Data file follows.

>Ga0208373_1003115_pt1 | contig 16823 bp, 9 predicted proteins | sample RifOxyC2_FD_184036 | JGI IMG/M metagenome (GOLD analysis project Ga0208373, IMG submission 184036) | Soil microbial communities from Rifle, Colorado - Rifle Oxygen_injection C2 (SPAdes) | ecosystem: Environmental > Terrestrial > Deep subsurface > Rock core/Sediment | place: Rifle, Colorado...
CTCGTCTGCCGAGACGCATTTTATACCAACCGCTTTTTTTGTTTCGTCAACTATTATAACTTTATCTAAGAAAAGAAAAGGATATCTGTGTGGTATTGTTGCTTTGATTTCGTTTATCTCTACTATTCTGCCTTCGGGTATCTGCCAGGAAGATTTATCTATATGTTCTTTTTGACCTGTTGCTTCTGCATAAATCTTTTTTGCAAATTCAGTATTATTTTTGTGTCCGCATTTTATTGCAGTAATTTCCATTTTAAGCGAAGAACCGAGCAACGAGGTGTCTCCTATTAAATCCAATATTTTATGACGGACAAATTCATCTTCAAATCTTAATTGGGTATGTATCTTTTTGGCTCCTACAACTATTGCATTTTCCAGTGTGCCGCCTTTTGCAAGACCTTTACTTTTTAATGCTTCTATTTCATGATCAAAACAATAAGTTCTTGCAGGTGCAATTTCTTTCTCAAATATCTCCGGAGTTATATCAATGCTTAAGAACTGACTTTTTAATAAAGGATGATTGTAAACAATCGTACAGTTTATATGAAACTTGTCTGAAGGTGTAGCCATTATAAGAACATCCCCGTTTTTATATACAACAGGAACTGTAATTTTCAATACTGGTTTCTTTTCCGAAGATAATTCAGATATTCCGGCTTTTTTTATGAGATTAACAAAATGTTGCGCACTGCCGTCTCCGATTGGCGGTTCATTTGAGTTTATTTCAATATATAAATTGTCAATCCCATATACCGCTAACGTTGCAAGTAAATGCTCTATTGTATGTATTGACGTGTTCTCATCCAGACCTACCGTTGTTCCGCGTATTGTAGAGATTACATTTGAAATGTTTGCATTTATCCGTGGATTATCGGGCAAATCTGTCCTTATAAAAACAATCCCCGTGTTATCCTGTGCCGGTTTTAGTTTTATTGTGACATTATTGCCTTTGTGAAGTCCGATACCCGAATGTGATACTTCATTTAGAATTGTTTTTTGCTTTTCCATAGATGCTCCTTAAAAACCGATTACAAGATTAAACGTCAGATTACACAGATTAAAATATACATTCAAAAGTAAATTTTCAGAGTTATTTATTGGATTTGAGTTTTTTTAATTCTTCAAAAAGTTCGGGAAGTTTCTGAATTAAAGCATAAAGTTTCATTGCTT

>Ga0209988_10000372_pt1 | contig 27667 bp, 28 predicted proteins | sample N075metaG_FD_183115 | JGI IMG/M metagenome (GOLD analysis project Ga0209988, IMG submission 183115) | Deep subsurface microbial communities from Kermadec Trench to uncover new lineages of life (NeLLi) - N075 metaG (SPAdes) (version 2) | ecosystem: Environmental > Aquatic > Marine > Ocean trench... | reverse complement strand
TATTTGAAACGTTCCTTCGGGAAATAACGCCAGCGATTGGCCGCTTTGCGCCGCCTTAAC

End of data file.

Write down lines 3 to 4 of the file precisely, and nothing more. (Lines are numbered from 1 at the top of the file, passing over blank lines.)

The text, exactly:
>Ga0209988_10000372_pt1 | contig 27667 bp, 28 predicted proteins | sample N075metaG_FD_183115 | JGI IMG/M metagenome (GOLD analysis project Ga0209988, IMG submission 183115) | Deep subsurface microbial communities from Kermadec Trench to uncover new lineages of life (NeLLi) - N075 metaG (SPAdes) (version 2) | ecosystem: Environmental > Aquatic > Marine > Ocean trench... | reverse complement strand
TATTTGAAACGTTCCTTCGGGAAATAACGCCAGCGATTGGCCGCTTTGCGCCGCCTTAAC